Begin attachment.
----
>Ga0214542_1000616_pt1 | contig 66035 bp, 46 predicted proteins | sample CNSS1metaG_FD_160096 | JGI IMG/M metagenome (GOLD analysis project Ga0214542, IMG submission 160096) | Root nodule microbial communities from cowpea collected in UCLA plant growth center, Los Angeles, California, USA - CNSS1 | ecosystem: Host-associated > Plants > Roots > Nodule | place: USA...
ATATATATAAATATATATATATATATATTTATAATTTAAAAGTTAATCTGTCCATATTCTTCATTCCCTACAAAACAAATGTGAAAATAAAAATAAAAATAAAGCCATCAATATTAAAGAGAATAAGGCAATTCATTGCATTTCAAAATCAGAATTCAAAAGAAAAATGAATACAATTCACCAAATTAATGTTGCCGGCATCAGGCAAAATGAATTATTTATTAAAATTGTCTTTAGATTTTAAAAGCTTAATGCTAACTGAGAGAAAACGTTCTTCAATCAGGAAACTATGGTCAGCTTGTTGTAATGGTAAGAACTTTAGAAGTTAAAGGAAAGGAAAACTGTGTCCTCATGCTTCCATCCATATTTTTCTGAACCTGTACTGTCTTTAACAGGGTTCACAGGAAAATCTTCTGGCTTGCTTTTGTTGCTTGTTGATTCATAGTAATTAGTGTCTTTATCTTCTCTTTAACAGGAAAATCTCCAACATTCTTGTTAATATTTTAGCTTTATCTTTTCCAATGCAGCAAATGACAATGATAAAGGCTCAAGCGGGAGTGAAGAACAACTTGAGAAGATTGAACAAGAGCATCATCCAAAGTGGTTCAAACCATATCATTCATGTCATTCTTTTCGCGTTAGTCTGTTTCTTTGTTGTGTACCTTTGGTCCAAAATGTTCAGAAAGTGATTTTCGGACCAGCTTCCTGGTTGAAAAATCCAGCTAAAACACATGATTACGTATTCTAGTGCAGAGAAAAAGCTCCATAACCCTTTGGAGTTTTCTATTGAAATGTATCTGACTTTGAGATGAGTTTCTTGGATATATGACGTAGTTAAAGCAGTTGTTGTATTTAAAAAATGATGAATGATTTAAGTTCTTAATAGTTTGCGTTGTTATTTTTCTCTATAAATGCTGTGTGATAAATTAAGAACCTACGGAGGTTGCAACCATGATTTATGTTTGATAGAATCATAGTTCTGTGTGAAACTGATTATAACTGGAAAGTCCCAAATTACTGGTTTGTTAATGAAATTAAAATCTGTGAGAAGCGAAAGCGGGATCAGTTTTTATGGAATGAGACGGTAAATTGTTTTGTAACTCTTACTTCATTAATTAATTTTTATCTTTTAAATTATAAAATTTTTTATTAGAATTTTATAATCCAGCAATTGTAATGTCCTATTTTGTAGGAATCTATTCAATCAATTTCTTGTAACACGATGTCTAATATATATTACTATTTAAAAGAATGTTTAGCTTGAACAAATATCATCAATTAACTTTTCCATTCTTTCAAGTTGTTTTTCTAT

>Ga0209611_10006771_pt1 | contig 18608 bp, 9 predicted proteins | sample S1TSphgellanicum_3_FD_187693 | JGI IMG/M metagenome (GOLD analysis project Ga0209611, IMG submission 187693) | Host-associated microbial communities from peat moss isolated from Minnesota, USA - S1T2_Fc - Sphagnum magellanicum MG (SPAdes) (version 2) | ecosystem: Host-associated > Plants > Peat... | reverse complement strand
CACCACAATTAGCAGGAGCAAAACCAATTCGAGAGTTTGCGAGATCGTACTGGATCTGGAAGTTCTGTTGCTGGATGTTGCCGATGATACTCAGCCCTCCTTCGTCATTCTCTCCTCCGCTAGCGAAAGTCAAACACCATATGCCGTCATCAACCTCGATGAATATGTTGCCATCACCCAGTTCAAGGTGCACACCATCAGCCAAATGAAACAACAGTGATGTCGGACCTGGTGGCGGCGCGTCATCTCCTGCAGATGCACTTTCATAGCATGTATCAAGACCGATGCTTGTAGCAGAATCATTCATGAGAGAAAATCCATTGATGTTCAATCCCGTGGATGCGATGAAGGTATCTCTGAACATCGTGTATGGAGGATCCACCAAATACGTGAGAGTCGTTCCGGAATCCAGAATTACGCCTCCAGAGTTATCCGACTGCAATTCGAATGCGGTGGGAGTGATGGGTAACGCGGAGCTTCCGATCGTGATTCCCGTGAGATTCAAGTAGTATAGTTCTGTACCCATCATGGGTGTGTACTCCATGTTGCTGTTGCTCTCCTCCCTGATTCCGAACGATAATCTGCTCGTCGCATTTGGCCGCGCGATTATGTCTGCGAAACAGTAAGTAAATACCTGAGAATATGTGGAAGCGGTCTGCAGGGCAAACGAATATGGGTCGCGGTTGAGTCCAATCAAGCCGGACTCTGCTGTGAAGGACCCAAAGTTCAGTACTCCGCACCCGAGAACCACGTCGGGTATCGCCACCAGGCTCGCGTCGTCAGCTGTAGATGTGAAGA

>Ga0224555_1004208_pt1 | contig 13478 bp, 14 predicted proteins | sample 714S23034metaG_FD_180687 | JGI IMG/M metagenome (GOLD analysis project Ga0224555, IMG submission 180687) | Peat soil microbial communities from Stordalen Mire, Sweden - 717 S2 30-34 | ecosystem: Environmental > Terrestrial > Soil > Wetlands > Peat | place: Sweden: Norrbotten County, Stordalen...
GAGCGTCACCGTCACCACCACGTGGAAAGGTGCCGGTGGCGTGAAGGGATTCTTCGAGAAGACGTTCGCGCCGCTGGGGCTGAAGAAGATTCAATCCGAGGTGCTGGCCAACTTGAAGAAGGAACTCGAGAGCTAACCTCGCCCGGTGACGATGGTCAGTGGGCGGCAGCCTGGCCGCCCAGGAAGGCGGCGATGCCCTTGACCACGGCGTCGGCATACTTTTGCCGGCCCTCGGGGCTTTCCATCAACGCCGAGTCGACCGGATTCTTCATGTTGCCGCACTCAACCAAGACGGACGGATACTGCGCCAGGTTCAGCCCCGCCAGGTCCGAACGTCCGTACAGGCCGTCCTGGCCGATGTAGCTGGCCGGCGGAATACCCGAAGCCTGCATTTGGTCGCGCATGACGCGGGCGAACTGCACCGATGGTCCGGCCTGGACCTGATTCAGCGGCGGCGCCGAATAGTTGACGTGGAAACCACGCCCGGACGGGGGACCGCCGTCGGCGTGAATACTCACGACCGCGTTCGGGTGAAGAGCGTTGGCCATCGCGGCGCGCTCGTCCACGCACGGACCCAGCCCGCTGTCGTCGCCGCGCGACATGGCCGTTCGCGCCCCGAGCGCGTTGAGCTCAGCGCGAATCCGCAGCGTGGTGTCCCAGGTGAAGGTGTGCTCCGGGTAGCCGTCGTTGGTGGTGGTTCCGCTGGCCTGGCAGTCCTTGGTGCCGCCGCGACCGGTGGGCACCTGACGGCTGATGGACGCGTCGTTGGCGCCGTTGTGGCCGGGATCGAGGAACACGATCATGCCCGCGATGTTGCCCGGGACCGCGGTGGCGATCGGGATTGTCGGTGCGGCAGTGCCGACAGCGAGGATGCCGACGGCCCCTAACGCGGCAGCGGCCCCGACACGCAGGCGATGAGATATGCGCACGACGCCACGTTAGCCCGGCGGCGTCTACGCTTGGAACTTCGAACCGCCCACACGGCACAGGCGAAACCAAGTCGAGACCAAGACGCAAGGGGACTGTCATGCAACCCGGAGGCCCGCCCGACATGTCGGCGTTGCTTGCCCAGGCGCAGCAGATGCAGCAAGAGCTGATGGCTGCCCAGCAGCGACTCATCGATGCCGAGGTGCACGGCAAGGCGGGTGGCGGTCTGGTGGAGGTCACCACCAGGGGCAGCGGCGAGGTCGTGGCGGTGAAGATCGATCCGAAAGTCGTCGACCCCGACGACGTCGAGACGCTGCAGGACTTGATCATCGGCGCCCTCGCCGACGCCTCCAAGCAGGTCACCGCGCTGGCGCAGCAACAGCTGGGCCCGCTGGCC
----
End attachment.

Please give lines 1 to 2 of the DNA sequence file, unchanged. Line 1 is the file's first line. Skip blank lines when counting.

>Ga0214542_1000616_pt1 | contig 66035 bp, 46 predicted proteins | sample CNSS1metaG_FD_160096 | JGI IMG/M metagenome (GOLD analysis project Ga0214542, IMG submission 160096) | Root nodule microbial communities from cowpea collected in UCLA plant growth center, Los Angeles, California, USA - CNSS1 | ecosystem: Host-associated > Plants > Roots > Nodule | place: USA...
ATATATATAAATATATATATATATATATTTATAATTTAAAAGTTAATCTGTCCATATTCTTCATTCCCTACAAAACAAATGTGAAAATAAAAATAAAAATAAAGCCATCAATATTAAAGAGAATAAGGCAATTCATTGCATTTCAAAATCAGAATTCAAAAGAAAAATGAATACAATTCACCAAATTAATGTTGCCGGCATCAGGCAAAATGAATTATTTATTAAAATTGTCTTTAGATTTTAAAAGCTTAATGCTAACTGAGAGAAAACGTTCTTCAATCAGGAAACTATGGTCAGCTTGTTGTAATGGTAAGAACTTTAGAAGTTAAAGGAAAGGAAAACTGTGTCCTCATGCTTCCATCCATATTTTTCTGAACCTGTACTGTCTTTAACAGGGTTCACAGGAAAATCTTCTGGCTTGCTTTTGTTGCTTGTTGATTCATAGTAATTAGTGTCTTTATCTTCTCTTTAACAGGAAAATCTCCAACATTCTTGTTAATATTTTAGCTTTATCTTTTCCAATGCAGCAAATGACAATGATAAAGGCTCAAGCGGGAGTGAAGAACAACTTGAGAAGATTGAACAAGAGCATCATCCAAAGTGGTTCAAACCATATCATTCATGTCATTCTTTTCGCGTTAGTCTGTTTCTTTGTTGTGTACCTTTGGTCCAAAATGTTCAGAAAGTGATTTTCGGACCAGCTTCCTGGTTGAAAAATCCAGCTAAAACACATGATTACGTATTCTAGTGCAGAGAAAAAGCTCCATAACCCTTTGGAGTTTTCTATTGAAATGTATCTGACTTTGAGATGAGTTTCTTGGATATATGACGTAGTTAAAGCAGTTGTTGTATTTAAAAAATGATGAATGATTTAAGTTCTTAATAGTTTGCGTTGTTATTTTTCTCTATAAATGCTGTGTGATAAATTAAGAACCTACGGAGGTTGCAACCATGATTTATGTTTGATAGAATCATAGTTCTGTGTGAAACTGATTATAACTGGAAAGTCCCAAATTACTGGTTTGTTAATGAAATTAAAATCTGTGAGAAGCGAAAGCGGGATCAGTTTTTATGGAATGAGACGGTAAATTGTTTTGTAACTCTTACTTCATTAATTAATTTTTATCTTTTAAATTATAAAATTTTTTATTAGAATTTTATAATCCAGCAATTGTAATGTCCTATTTTGTAGGAATCTATTCAATCAATTTCTTGTAACACGATGTCTAATATATATTACTATTTAAAAGAATGTTTAGCTTGAACAAATATCATCAATTAACTTTTCCATTCTTTCAAGTTGTTTTTCTAT